HERMOGENES: A real dithyrambic sort of name that, Socrates.
"Cratylus" by Plato
It arose from the dithyrambic chorus that was sung at the festivals of Dionysus.
"Library of the World's Best Literature, Ancient and Modern, Vol. 1"
In truth, her new capacity for dithyramb was no less surprising to herself than to Delaine.
"Lady Merton, Colonist" by Mrs. Humphry Ward
A DITHYRAMBIC, OR DRINKING SONG.
"The Works of Horace" by Horace
Zora listened to Clem Sypher's dithyrambics.
"Septimus" by William J. Locke
The voice of a great community wakened no lyric note in him, nor did his anger on its behalf break into dithyrambs.
"Robert Browning" by C. H. Herford
I repeated my dithyrambic eulogy.
"Jaffery" by William J. Locke
How well a dithyramb on the subject would go to a certain popular tune!
"Punch, or the London Charivari, Vol. 102, May 14, 1892" by Various
As far southwards as Tours the dithyrambic prevailed; Richard was untiring in the hunt for analogues.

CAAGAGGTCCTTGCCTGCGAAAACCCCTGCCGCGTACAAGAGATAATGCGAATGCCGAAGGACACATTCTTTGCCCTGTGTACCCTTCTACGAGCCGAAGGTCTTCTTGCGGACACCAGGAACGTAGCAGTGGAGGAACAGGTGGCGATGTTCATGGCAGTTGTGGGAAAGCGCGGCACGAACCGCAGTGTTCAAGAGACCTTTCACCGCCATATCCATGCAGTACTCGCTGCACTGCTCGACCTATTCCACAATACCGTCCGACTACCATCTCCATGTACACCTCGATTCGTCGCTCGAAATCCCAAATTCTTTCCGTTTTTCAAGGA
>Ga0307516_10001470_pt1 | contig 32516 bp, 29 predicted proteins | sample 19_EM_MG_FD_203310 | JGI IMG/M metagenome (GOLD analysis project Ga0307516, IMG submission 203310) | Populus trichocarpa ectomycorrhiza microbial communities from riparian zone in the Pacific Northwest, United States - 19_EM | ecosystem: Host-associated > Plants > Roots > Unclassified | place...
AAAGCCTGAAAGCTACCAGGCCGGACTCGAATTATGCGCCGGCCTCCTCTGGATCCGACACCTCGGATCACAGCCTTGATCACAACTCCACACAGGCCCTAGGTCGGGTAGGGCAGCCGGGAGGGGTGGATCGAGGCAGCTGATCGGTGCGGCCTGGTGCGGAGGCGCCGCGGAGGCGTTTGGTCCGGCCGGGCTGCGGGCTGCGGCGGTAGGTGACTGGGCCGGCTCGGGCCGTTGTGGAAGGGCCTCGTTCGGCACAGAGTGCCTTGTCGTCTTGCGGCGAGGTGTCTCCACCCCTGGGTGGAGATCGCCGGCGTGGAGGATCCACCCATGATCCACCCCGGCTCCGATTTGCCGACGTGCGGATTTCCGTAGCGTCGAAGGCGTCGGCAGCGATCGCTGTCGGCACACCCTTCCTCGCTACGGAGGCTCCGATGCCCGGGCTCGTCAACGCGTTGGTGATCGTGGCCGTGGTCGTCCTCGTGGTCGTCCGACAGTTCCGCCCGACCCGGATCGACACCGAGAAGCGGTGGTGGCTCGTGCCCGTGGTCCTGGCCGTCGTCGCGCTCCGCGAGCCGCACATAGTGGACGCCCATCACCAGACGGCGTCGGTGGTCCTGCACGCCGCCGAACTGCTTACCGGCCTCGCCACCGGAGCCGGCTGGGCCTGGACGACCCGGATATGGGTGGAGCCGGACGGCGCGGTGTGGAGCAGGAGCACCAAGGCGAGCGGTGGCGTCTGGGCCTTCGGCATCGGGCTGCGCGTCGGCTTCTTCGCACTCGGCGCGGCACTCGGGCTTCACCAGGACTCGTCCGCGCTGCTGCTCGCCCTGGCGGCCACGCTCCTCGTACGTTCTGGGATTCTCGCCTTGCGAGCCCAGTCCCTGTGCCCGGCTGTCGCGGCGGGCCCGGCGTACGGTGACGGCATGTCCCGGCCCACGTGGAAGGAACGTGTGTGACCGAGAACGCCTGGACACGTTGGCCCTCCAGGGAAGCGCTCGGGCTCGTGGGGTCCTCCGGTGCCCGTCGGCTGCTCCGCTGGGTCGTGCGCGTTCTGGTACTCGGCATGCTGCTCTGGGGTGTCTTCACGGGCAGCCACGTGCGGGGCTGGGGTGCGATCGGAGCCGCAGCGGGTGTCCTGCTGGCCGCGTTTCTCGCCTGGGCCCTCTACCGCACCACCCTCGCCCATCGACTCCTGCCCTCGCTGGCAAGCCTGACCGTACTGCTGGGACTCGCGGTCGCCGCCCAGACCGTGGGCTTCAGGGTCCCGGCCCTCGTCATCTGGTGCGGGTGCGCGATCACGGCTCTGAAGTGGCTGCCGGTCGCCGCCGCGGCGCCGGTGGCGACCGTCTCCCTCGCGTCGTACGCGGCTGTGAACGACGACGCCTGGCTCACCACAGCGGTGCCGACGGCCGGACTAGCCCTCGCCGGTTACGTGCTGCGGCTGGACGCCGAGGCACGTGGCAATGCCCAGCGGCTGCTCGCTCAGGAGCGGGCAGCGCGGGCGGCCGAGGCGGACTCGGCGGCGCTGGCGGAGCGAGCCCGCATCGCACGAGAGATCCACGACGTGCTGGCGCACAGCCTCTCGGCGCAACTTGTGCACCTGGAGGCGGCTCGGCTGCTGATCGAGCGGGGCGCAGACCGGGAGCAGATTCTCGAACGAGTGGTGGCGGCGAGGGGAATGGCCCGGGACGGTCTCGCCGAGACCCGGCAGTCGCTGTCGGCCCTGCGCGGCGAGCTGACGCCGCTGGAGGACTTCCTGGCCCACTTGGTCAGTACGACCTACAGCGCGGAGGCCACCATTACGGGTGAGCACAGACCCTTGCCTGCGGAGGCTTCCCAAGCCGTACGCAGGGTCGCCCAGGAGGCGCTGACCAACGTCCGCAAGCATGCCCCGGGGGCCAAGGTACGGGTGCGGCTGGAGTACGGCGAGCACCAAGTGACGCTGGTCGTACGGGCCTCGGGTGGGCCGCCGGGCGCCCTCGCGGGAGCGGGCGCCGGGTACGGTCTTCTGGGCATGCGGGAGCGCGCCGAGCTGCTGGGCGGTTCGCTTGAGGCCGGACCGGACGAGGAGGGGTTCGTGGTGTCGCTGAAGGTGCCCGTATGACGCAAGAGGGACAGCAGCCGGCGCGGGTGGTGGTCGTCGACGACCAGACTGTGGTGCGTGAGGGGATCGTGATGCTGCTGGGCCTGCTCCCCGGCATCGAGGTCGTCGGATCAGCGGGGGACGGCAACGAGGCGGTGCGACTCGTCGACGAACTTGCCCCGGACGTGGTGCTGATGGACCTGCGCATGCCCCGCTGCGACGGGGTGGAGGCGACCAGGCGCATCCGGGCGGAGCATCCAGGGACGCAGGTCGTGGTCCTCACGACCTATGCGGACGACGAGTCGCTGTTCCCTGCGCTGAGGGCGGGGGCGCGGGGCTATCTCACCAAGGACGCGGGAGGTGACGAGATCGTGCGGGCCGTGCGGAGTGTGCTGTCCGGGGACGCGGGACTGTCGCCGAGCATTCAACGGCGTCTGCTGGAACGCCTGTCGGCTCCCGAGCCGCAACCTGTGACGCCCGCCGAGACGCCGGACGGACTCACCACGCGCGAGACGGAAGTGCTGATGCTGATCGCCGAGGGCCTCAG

"The Life and Death of Richard Yea-and-Nay" by Maurice Hewlett
The husband who commences with dithyramb is a fool.
"The Physiology of Marriage, Complete" by Honore de Balzac
They say:"Be prudent" - and then comes this dithyramb:
Who thinks to strike Nero
"Tiptoes in and does not first cry out an iamb
"Nor make a bugle blow
"They Say:" by Victor Marie Hugo
What! are these the guests whose glances
Seemed like sunshine gleaming round me?
These the wild, bewildering fancies,
That with dithyrambic dances
As with magic circles bound me?
"Epimetheus, or the Poet's Afterthought. (Birds Of Passage. Flight The First)" by Henry Wadsworth Longfellow
For a poet wrought in Panama
With a continent for his theme,
And he wrote with flood and fire
To forge a planet s dream,
And the derricks rang his dithyrambs
And his stanzas roared in steam.
"Goethals, The Prophet Engineer" by Percy MacKaye